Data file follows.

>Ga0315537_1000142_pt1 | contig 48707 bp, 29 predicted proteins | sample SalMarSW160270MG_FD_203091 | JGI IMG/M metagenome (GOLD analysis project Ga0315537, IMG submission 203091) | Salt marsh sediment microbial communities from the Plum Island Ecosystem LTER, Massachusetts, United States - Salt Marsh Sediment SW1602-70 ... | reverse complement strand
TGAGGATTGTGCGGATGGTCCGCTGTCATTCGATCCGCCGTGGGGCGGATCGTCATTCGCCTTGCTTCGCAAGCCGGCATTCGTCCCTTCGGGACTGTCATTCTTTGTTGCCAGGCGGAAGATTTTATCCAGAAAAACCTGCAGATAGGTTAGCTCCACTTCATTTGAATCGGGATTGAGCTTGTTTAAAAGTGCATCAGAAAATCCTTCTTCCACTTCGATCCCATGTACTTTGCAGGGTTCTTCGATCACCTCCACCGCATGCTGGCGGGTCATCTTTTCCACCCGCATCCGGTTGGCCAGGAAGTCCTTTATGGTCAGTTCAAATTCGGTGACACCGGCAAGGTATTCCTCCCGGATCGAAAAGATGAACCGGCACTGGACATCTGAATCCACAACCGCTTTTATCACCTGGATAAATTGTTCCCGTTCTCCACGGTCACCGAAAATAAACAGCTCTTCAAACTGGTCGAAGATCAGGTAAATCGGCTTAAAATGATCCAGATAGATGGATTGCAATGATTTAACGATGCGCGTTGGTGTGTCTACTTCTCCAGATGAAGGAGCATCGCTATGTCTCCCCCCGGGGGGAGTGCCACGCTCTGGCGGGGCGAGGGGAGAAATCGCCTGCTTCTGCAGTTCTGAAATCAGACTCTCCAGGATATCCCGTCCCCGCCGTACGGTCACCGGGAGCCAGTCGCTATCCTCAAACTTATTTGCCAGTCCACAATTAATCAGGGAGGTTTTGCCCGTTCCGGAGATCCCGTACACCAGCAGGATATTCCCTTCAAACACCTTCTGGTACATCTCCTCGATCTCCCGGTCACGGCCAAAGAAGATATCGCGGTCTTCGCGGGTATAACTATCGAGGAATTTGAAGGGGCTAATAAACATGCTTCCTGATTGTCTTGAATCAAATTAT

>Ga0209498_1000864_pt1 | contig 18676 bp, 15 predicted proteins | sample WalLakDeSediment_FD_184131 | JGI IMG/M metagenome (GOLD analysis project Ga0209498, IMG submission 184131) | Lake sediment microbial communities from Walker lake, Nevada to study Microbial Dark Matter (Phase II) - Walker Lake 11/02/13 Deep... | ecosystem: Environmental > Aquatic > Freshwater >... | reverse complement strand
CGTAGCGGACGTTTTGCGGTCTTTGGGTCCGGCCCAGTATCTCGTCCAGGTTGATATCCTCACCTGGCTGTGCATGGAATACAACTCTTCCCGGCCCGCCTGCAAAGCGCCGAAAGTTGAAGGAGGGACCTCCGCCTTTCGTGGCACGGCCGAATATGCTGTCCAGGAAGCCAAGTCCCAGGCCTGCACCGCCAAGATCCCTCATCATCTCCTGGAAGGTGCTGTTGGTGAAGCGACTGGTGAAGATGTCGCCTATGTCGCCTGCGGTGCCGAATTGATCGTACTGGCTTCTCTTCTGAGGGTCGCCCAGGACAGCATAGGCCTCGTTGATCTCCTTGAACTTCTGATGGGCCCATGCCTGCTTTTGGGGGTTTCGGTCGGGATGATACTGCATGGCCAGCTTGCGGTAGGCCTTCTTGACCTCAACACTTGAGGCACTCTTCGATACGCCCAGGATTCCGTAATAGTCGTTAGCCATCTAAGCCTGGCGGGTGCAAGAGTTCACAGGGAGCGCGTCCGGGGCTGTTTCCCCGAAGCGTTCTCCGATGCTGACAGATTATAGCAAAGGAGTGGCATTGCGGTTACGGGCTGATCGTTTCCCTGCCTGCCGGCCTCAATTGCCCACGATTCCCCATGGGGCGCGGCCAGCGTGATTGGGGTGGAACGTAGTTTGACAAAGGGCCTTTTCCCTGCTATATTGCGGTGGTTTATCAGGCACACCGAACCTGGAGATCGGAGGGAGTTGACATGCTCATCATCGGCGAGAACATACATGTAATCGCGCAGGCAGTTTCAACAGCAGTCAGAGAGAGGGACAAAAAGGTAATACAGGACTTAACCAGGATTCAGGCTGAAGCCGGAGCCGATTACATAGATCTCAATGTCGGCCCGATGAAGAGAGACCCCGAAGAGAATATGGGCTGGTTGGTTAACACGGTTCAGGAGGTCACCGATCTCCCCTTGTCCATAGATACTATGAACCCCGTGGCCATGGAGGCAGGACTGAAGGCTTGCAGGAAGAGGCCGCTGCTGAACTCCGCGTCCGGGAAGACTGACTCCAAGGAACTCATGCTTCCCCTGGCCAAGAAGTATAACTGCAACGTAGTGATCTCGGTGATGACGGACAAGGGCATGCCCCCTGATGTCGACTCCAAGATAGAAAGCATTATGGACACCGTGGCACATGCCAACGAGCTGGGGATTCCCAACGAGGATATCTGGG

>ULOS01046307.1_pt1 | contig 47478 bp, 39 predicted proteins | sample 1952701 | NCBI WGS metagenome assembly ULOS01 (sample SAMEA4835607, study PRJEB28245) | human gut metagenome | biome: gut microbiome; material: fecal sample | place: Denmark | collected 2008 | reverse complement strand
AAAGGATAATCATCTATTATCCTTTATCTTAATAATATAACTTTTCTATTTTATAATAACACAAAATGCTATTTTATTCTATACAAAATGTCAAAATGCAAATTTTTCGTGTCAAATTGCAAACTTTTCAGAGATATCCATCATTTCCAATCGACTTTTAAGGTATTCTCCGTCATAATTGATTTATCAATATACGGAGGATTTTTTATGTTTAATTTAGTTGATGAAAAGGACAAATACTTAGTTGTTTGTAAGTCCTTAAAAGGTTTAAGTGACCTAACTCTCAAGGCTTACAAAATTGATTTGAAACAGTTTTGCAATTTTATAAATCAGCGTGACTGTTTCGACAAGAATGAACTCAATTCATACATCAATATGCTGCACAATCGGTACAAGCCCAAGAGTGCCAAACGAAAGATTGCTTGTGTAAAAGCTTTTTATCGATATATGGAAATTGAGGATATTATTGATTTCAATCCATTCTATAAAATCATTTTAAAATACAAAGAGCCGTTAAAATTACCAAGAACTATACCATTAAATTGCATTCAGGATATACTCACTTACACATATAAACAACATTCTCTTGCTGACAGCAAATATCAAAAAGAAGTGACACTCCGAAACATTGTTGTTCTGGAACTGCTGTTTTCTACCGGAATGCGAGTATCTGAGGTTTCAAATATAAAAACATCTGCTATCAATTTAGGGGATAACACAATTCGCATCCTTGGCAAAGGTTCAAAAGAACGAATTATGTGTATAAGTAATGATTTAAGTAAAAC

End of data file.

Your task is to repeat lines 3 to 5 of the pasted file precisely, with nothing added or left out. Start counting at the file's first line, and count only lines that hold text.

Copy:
>Ga0209498_1000864_pt1 | contig 18676 bp, 15 predicted proteins | sample WalLakDeSediment_FD_184131 | JGI IMG/M metagenome (GOLD analysis project Ga0209498, IMG submission 184131) | Lake sediment microbial communities from Walker lake, Nevada to study Microbial Dark Matter (Phase II) - Walker Lake 11/02/13 Deep... | ecosystem: Environmental > Aquatic > Freshwater >... | reverse complement strand
CGTAGCGGACGTTTTGCGGTCTTTGGGTCCGGCCCAGTATCTCGTCCAGGTTGATATCCTCACCTGGCTGTGCATGGAATACAACTCTTCCCGGCCCGCCTGCAAAGCGCCGAAAGTTGAAGGAGGGACCTCCGCCTTTCGTGGCACGGCCGAATATGCTGTCCAGGAAGCCAAGTCCCAGGCCTGCACCGCCAAGATCCCTCATCATCTCCTGGAAGGTGCTGTTGGTGAAGCGACTGGTGAAGATGTCGCCTATGTCGCCTGCGGTGCCGAATTGATCGTACTGGCTTCTCTTCTGAGGGTCGCCCAGGACAGCATAGGCCTCGTTGATCTCCTTGAACTTCTGATGGGCCCATGCCTGCTTTTGGGGGTTTCGGTCGGGATGATACTGCATGGCCAGCTTGCGGTAGGCCTTCTTGACCTCAACACTTGAGGCACTCTTCGATACGCCCAGGATTCCGTAATAGTCGTTAGCCATCTAAGCCTGGCGGGTGCAAGAGTTCACAGGGAGCGCGTCCGGGGCTGTTTCCCCGAAGCGTTCTCCGATGCTGACAGATTATAGCAAAGGAGTGGCATTGCGGTTACGGGCTGATCGTTTCCCTGCCTGCCGGCCTCAATTGCCCACGATTCCCCATGGGGCGCGGCCAGCGTGATTGGGGTGGAACGTAGTTTGACAAAGGGCCTTTTCCCTGCTATATTGCGGTGGTTTATCAGGCACACCGAACCTGGAGATCGGAGGGAGTTGACATGCTCATCATCGGCGAGAACATACATGTAATCGCGCAGGCAGTTTCAACAGCAGTCAGAGAGAGGGACAAAAAGGTAATACAGGACTTAACCAGGATTCAGGCTGAAGCCGGAGCCGATTACATAGATCTCAATGTCGGCCCGATGAAGAGAGACCCCGAAGAGAATATGGGCTGGTTGGTTAACACGGTTCAGGAGGTCACCGATCTCCCCTTGTCCATAGATACTATGAACCCCGTGGCCATGGAGGCAGGACTGAAGGCTTGCAGGAAGAGGCCGCTGCTGAACTCCGCGTCCGGGAAGACTGACTCCAAGGAACTCATGCTTCCCCTGGCCAAGAAGTATAACTGCAACGTAGTGATCTCGGTGATGACGGACAAGGGCATGCCCCCTGATGTCGACTCCAAGATAGAAAGCATTATGGACACCGTGGCACATGCCAACGAGCTGGGGATTCCCAACGAGGATATCTGGG

>ULOS01046307.1_pt1 | contig 47478 bp, 39 predicted proteins | sample 1952701 | NCBI WGS metagenome assembly ULOS01 (sample SAMEA4835607, study PRJEB28245) | human gut metagenome | biome: gut microbiome; material: fecal sample | place: Denmark | collected 2008 | reverse complement strand